The occupants of the trooper car behind him wouldn’t be cold. They must be warm and dry inside the vehicle with the heater and
By the time Kyle turned onto the Talkeetna Spur Highway, the wet snow had become a normal light rain. In his mirrors he saw the
trooper car slow down and make the turn behind him. He went seven miles north, then turned east on a gravel road that climbed gradually
into the Talkeetna foothills. Kyle had to drive slowly because the big Kawasaki skittered and jiggled, crabbing to the side at every dip,
pothole, or over-sized rock. The low-rpm engine noise was drowned by the scattering of gravel on the steel frame and exhaust pipe. He
lost track of the trooper car. Couldn’t see its headlights behind him anymore.
He had to go a bit over a mile before he came to the driveway for the house he’d built nine years before. The walls were made of
commercial logs milled in Washington state, but the pillars, beams, ridgepole, and purlins were made of spruce he’d harvested from his
own five acres. The house was a unique creation of Kyle’s own design, two bedrooms, 1400 square feet.
The house was dark. No one waited for him. No one ever waited for him. He lived alone and beyond the reach of paved roads and
public utilities. Instead of utility power he had solar panels on his roof connected to a bank of twelve marine deep-cycle batteries. They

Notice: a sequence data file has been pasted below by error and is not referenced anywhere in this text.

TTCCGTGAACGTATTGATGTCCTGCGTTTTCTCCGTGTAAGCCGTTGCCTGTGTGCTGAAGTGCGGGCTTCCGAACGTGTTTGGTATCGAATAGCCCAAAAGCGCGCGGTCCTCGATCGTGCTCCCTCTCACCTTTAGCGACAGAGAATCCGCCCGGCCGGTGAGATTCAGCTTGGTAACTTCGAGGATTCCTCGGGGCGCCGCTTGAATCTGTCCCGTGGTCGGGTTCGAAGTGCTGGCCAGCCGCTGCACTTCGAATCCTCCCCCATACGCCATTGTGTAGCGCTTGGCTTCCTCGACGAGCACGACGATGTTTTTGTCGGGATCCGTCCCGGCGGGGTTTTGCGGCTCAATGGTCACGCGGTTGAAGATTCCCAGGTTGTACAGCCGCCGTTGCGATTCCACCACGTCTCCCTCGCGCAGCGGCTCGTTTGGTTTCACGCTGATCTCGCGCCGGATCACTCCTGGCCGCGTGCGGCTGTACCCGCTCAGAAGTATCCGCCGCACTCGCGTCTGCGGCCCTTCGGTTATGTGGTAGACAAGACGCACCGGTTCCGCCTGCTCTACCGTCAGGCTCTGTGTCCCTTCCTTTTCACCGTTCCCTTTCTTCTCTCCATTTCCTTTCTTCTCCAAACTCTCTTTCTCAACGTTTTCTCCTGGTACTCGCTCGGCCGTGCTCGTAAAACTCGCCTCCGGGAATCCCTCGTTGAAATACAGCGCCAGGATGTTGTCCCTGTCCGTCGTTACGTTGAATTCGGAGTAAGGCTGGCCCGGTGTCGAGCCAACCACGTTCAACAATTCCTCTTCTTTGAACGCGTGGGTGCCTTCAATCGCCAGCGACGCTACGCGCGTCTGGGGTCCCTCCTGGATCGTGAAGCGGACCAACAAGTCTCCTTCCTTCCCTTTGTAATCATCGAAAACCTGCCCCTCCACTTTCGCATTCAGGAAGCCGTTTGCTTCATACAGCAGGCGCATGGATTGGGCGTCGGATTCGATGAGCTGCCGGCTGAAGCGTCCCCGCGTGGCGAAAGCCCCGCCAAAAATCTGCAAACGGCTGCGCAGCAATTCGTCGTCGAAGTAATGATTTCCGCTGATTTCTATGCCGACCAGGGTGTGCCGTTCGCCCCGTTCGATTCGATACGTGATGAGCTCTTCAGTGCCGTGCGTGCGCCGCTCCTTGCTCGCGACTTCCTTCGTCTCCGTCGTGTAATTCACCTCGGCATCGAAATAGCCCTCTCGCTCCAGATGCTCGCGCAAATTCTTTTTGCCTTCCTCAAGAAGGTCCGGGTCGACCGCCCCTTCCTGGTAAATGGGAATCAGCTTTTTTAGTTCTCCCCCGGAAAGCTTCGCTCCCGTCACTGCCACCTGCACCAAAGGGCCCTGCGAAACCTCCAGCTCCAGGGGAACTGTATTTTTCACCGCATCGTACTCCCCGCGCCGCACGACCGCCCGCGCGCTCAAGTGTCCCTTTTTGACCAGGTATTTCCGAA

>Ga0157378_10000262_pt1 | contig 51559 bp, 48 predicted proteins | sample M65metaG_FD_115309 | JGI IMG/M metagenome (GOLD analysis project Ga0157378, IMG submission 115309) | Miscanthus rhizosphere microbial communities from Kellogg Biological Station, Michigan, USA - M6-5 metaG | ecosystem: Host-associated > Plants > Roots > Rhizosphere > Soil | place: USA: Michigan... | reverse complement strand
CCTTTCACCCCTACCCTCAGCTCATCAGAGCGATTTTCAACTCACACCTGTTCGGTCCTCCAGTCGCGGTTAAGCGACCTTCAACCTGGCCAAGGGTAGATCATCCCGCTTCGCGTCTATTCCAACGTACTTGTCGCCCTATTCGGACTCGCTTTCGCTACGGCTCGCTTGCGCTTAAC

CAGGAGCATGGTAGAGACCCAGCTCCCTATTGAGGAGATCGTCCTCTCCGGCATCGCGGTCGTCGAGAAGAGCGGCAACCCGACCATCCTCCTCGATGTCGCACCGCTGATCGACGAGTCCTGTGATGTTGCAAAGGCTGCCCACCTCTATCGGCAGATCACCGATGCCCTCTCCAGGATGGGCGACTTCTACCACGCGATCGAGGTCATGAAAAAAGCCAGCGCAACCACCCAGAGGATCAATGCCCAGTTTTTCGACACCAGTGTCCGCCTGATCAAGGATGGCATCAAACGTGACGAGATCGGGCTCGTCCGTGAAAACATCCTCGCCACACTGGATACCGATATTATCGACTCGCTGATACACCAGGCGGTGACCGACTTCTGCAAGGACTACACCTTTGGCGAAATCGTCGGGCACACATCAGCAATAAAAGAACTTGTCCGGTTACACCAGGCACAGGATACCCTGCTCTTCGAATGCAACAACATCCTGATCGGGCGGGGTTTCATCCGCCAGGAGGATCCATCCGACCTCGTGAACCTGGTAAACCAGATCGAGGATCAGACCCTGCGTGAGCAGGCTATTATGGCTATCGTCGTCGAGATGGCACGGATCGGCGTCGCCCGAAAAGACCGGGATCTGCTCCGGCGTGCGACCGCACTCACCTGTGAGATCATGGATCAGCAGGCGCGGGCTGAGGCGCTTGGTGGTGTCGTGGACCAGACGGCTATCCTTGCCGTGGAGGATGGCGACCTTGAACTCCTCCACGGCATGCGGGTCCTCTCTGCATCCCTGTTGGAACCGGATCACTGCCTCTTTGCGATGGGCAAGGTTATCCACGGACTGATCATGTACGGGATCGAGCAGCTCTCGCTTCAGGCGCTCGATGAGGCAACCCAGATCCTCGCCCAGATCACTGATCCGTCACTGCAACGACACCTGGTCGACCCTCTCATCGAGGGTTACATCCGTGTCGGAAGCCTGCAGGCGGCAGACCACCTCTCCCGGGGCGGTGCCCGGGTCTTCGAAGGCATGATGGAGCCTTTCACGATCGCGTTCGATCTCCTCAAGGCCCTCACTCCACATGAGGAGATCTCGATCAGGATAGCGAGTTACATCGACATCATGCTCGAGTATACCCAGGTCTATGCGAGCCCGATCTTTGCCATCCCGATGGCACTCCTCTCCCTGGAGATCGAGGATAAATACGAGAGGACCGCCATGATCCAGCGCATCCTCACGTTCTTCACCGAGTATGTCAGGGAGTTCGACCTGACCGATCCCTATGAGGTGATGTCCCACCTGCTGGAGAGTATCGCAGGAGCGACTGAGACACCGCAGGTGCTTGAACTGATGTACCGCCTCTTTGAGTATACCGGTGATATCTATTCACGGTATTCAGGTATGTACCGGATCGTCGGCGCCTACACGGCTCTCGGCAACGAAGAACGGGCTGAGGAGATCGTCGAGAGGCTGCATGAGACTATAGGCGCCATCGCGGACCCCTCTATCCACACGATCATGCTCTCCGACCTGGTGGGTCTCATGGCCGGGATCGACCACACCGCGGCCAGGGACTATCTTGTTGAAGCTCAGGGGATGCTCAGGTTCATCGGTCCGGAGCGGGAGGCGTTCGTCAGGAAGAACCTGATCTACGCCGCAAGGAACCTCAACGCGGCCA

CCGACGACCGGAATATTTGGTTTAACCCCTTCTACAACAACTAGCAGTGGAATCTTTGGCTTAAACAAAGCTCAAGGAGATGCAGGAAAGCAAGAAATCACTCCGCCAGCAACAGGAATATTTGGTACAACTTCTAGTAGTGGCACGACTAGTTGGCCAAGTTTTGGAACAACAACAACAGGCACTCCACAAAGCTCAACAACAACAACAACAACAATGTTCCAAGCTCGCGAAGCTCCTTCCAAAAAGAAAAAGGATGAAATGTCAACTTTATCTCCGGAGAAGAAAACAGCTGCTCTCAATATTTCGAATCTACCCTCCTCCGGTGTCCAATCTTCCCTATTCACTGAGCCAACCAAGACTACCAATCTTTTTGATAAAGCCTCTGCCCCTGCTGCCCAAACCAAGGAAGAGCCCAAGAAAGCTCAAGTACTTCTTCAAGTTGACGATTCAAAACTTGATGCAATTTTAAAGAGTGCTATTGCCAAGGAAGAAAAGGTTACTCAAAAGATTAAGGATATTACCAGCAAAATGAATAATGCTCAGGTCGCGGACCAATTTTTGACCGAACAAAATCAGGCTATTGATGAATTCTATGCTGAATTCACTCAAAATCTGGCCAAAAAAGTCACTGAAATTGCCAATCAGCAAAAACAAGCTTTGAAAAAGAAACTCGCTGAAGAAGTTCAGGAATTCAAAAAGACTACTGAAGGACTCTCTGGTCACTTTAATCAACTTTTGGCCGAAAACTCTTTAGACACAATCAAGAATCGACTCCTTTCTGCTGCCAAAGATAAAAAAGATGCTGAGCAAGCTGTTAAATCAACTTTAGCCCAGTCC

didn’t generate enough electricity to power appliances or a TV. Mostly he relied on oil lamps for light.
He pulled under the shop overhang and switched off the bike—and whirling lights came on, red, blue, and white, sliding on and off the
front of his house and workshop. For a moment he thought someone had set up one of those spinning-light extravaganzas to play on his
house. He heard a car door open behind him, and another. He turned.
The roof lights were flashing on the trooper sedan in his driveway. Two troopers were walking toward him in crouching motions,
starting from opposite sides of the car and separating further as they approached. In the flash of the lights he could see the troopers had
drawn their handguns and were pointing them at him.
For a speeding ticket? A trooper SUV skidded to a stop on the gravel road, turned on its roof lights, and pulled in behind the sedan. Two
more officers with guns got out of the SUV while the first two waited. One of the second two wore a cowboy hat. They spread out to the
side, keeping clear the lines of fire and flanking Kyle, apparently in case he decided to run into the surrounding forest.
For a moment his feet wanted to run. Run to where? In all this wild landscape there was nowhere to hide. If he built a fire to keep warm
they’d spot him by air. Running away was not an option on the edge of the wilderness. Alaska killed the unprepared. What did he have to
run from, anyway?
Without being told, Kyle put his hands up. What else to do when people are pointing guns at you? He said, “How can I help you,
Next thing he knew they had his face on the wet gravel of his own driveway. They patted him down and took everything from his
pockets. From the ground he could see the front doorway of his house was open.
“Kyle Spruce,” the trooper wearing the cowboy hat said in a Southern drawl, “we have a warrant to search your premises. And we’re
detaining you pending investigation into the murder of Brandon Sullivan.” Kyle recognized the speaker’s voice, but not the victim’s name.
They got him on his feet and led him to the SUV. The interior looked warm, but he didn’t feel it once inside the back-seat cage.
Instead he felt the bright edge of his mood crinkle up and curl inward like a burning sheet of paper.
Last edited by James; 12/12/20 03:27 AM.